$aliases['example'] = array( 'root' => '/var/www/example/drupal', 'uri' => 'example.com', );
Now you can run drush commands for your example site from any directory using drush @example <command> (for example, drush @example status). To make things even better, aliases can reference remote sites (accessible via SSH) by including the remote-host and remote-user options. See the example.aliases.drushrc.php file from the examples folder in your Drush install directory for full details.
With each new release, Drush includes more commands, and Drupal modules are increasingly offering Drush commands with their releases. If that's not enough (and you aren't afraid of writing some PHP), you can write your own Drush commands. The examples folder in your Drush install includes a sample command, make-me-a-sandwich (XKCD fans rejoice!), for those interested in learning more.
One of the greatest testaments to the power of Drush is the Aegir Hosting Platform (see Resources), which provides a mass-hosting environment (with support for multiserver installations). Although it includes a Web interface, Aegir does all of its heavy lifting via custom Drush commands.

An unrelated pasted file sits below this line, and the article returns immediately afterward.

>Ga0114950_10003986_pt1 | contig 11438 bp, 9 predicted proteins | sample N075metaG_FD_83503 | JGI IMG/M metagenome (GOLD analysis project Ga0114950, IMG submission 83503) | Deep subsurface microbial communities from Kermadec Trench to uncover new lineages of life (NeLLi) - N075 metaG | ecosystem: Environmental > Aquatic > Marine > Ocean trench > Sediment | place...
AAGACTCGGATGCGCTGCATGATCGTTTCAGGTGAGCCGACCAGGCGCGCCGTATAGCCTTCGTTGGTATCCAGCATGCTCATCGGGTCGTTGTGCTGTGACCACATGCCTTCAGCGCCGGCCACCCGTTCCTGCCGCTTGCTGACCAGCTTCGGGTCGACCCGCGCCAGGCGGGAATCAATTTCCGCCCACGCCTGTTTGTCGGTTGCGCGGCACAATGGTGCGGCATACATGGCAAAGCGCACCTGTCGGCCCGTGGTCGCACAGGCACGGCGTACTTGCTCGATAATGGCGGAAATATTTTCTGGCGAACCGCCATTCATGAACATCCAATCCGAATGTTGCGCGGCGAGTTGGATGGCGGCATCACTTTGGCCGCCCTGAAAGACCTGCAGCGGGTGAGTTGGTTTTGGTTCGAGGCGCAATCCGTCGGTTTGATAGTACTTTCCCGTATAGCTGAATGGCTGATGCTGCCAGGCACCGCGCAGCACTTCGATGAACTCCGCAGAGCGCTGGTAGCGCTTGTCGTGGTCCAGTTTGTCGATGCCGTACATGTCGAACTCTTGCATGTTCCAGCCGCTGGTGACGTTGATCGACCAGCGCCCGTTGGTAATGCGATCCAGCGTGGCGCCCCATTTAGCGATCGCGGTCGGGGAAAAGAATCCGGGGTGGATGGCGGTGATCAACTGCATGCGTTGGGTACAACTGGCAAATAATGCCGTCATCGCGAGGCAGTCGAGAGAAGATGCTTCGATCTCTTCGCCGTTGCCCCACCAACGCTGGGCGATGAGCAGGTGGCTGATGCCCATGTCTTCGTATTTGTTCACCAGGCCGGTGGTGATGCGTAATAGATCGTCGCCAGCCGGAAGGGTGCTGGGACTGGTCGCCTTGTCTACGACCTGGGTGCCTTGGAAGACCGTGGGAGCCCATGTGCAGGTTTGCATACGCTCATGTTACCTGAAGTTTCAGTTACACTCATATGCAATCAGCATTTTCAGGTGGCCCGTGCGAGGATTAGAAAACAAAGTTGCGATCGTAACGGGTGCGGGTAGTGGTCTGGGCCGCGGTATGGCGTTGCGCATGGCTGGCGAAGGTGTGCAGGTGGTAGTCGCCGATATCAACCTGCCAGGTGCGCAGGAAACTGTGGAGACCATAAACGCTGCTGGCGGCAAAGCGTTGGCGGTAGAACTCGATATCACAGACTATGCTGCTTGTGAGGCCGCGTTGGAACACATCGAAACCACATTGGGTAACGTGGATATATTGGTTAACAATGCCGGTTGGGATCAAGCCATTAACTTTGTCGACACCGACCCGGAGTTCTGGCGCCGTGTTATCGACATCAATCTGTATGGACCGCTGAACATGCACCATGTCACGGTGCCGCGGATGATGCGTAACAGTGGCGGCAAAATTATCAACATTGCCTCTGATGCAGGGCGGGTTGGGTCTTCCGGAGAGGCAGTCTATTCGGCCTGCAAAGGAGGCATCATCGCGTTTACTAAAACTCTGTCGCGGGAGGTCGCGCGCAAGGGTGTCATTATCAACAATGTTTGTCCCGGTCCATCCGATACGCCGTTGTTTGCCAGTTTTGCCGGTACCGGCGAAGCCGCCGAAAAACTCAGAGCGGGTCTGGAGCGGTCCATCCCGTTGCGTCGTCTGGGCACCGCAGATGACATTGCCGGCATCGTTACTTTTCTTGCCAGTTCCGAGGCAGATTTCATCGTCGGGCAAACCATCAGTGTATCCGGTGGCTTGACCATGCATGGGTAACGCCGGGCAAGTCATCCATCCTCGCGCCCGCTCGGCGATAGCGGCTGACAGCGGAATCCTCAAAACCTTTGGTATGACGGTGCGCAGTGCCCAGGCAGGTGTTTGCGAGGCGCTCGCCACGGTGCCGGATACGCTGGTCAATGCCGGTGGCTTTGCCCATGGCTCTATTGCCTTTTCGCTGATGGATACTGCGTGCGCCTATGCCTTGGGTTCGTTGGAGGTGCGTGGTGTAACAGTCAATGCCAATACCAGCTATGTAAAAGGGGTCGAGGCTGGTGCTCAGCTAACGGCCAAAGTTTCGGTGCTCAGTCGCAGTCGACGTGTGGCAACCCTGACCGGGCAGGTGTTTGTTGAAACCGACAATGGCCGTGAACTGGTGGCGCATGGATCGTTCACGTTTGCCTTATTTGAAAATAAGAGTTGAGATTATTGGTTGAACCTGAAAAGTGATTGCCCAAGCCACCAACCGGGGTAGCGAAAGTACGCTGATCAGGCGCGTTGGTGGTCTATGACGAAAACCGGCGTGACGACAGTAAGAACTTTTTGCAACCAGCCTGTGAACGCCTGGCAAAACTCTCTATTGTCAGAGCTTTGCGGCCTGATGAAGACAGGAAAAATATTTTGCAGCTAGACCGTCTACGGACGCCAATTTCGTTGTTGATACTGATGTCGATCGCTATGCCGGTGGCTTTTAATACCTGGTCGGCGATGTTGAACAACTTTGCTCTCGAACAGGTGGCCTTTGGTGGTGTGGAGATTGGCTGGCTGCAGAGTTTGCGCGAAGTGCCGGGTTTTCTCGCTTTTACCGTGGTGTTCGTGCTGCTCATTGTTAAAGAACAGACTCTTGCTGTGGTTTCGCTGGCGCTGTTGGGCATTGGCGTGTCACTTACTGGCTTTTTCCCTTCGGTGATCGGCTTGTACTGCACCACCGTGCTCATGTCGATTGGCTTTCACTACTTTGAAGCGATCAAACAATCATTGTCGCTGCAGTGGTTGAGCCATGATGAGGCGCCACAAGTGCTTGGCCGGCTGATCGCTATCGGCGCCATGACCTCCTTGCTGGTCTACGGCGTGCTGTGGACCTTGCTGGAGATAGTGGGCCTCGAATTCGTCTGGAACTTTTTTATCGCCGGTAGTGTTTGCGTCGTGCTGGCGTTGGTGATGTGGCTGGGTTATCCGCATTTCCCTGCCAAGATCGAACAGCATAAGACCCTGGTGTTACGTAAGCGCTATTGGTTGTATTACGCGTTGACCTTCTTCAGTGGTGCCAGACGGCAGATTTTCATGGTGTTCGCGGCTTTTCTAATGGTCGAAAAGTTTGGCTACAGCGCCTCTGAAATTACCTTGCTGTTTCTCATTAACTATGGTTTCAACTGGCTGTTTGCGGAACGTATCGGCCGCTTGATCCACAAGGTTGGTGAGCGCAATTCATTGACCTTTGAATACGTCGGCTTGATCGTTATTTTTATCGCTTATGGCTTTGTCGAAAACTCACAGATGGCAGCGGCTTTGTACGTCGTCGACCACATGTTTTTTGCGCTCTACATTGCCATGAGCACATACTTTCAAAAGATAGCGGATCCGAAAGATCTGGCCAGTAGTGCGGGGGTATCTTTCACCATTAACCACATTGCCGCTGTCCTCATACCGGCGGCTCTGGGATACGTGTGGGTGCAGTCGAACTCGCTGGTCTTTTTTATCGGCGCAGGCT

If you work with Drupal and hate using your mouse (or prefer your terminal), Drush can save you countless hours of clicking and open a whole new world of scripted Drupal tasks.
Download Drush 4: drupal.org/project/drush
Handy On-Line Reference (for those who still prefer Web pages): drush.ws
Modules That Already Include Drush Support: drupal.org/project/modules?filters=tid:4654
For Shell Completion Junkies: drupal.org/node/437568
Aegir for Mass-Hosting Drupal: www.aegirproject.org
James Walker is a longtime Drupal developer, consultant, trainer and advocate. He is a co-author of the O'Reilly book Using Drupal and often can be found speaking at Drupal conferences and events. Find him on-line as “walkah” or via walkah.net.